Picture: 123RF/PWSTUDIO
Picture: 123RF/PWSTUDIO

It was midday on a Saturday when an employee at one of SA’s oldest e-commerce sites opened an e-mail, clicked a link and followed the "continue" prompt.

An hour later, systems were slow and every single file on the server of Joburg-based business Autostyle Motorsport had an mp3 extension. Inside each folder there was a text document with a ransomware demand for 1.5 bitcoin (about R7,000 at the time).

In the first 24 hours, Autostyle staff tried everything they could to deal with the hack, which paralysed their systems. Its digital strategist, Naeem Mayet, hired freelance tech experts and learnt about encryption, cryptocurrencies and ransomware before realising there was no easy way to unlock the files.

"We decided to pay the R7,000 instead of redoing an entire stock take for that busy Saturday, which was also cheaper than a consultant cost of R15,000-R20,000.

"There was always the concern that if we paid, nothing would happen, but fortunately, the second we made payment — it was all automated — we downloaded the decryption and within 15 minutes everything was back to normal," says Mayet.

Autostyle has since moved to a cloud point of sale system so that it won’t have to rely on a local server, which Mayet says makes security easier to manage.

This classic ransomware attack is not isolated. SA has the third-highest number of cybercrime victims worldwide, which results in an annual loss of R2.2bn, according to the SA Banking Risk Information Centre (Sabric).

Kaspersky Africa MD Riaan Badenhorst says no country is immune. "Cybercriminals target countries they perceive to be less prepared for attacks or that hold an attitude of ‘it won’t happen to me/us because my/our data holds no value’."

All and any data holds value and needs to be protected, adds Badenhorst. "Cybercriminals enjoy going after ‘easy targets’ and unfortunately those who don’t pay attention to the need for effective protection become easy targets as they are ill-prepared and don’t take IT security protection seriously."

Small businesses aren’t the only targets. And hacks are more common than people realise. City Power and the SA Civil Aviation Authority were hacked in July and the City of Joburg fell victim in October. The widespread WannaCry ransomware attack in 2017 hit several SA companies, including Telkom.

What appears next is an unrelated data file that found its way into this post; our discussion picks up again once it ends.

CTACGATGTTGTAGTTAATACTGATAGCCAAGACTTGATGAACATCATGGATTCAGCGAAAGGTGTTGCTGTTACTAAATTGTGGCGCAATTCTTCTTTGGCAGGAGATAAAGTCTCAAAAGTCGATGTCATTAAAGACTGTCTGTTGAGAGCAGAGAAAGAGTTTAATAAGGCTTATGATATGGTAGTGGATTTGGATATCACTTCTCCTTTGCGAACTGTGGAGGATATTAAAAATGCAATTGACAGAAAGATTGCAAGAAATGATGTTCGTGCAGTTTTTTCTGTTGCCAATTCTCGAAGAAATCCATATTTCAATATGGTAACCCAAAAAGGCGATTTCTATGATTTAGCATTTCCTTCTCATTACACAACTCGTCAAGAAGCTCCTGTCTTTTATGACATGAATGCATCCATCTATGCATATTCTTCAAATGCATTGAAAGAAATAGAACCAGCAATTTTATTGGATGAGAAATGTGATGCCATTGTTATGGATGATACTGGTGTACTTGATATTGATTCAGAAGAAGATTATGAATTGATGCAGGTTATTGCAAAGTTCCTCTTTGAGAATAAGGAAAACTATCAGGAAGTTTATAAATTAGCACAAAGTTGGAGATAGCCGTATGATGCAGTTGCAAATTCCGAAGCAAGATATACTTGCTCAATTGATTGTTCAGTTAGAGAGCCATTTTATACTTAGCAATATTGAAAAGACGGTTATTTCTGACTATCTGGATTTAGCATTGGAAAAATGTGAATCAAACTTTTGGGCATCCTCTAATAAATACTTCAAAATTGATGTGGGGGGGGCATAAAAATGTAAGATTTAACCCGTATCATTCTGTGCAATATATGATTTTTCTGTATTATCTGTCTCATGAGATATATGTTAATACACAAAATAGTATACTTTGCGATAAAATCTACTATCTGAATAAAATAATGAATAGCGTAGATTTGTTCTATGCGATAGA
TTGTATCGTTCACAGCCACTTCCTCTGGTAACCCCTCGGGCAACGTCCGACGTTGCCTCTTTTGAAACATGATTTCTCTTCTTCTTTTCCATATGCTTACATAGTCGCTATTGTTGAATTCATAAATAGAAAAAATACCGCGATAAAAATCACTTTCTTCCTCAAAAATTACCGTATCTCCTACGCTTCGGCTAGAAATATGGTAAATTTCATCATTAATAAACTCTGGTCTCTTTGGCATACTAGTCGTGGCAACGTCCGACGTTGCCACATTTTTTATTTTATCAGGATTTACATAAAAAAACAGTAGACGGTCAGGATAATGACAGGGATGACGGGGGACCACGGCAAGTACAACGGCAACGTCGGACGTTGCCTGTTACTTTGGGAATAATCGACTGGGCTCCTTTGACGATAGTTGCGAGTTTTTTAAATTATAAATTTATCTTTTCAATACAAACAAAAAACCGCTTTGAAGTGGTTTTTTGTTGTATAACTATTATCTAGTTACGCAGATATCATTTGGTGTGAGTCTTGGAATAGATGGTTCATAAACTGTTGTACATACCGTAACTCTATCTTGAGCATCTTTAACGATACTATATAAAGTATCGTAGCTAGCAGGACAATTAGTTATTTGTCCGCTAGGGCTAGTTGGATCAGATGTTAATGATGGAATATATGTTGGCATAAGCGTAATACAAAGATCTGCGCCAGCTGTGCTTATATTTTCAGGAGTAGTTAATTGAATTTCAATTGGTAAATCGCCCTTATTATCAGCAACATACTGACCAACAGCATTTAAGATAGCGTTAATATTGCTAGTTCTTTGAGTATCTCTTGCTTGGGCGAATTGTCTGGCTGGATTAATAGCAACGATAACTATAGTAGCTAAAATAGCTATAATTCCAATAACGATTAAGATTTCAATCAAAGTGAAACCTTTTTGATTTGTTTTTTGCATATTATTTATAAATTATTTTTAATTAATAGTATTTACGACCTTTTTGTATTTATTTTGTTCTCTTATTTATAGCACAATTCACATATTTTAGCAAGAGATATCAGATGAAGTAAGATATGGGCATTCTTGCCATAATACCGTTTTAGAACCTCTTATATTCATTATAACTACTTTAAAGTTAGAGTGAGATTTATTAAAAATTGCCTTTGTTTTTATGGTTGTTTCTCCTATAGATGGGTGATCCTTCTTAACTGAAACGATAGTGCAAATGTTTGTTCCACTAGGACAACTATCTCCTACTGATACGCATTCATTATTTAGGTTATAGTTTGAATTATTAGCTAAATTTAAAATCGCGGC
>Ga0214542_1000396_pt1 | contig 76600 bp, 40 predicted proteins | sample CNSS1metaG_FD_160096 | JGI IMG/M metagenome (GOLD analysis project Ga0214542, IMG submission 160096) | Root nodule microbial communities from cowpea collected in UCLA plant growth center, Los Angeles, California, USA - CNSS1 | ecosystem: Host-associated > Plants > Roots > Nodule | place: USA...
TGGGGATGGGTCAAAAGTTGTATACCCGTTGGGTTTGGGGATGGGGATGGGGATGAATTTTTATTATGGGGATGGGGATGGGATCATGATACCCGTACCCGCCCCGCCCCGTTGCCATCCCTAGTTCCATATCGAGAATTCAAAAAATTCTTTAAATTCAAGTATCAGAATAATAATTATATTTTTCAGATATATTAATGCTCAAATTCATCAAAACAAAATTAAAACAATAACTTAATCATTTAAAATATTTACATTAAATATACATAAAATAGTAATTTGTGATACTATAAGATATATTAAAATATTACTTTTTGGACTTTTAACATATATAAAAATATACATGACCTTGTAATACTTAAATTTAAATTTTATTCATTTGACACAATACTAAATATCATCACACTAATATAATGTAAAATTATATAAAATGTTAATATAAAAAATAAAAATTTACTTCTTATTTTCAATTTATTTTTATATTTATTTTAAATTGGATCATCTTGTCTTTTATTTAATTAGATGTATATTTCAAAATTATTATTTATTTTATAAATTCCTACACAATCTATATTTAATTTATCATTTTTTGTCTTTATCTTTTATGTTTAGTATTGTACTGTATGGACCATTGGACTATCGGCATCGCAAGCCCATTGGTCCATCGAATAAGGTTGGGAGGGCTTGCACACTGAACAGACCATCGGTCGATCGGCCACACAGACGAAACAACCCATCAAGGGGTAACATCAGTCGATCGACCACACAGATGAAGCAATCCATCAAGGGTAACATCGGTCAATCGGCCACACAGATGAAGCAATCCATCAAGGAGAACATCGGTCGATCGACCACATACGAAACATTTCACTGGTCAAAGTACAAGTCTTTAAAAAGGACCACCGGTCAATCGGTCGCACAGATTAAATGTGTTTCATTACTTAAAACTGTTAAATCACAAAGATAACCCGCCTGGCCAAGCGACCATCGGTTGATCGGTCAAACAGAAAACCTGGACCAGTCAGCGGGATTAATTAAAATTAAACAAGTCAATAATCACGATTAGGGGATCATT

Most others have not disclosed that they were hacked.

Researchers say four major cyberattack campaigns were detected in SA between July and September this year. And a number of financial services companies fell victim.

The cost of an attack goes well beyond the actual ransom, which many organisations refuse to pay. It includes system downtime, equipment and network costs, and lost opportunities and sales.

Attacks intensify at the end of the year. Sabric says that as the festive season approaches, people tend to relax and become more socially active. Criminals exploit this by stealing personal or confidential information to defraud people.

How can you stay safe? Sabric warns consumers not to trust websites they don’t know, or fall for unrealistically good offers. Never send credit card details over e-mail or confirm banking and personal details via a link sent to an e-mail address, it adds.

Sabric recommends that consumers sign up for 3D Secure to secure their card details, change passwords regularly, ensure they have a robust firewall and install antivirus software.

Meanwhile, Kaspersky warns against trusting open Wi-Fi networks that don’t require a password as cybercriminals often create these networks to collect personal data. It recommends the use of a VPN to protect personal data as it encrypts information going through a network.

Kaspersky says the abuse of personal information to create "deep fakes" is a security threat that will become a greater problem in 2020. Deep fakes refer to an existing image or video of a person which is replaced by someone else’s likeness using artificial neural networks.

"People and organisations should be more wary of and pay attention to deep fakes. With advances in artificial intelligence, we predict it will [be possible to] create very convincing deep fakes," says Badenhorst.

"Better awareness, education as well as new technology to help users detect deep fakes will become a focus to support in protecting against this growing cybercriminal tactic," he adds.

While most smartphone users are shifting towards biometric security — such as fingerprint or facial recognition readers — on personal devices, Kaspersky recommends using it as a secondary protection method to complement other measures such as a PIN or password. "The reality is that once biometric data is compromised, there is no going back," says Badenhorst.

In a digitally driven world, consumers have to be alert to cybercrime risks. It’s the price we pay for the life that we have created, where digital convenience has triumphed.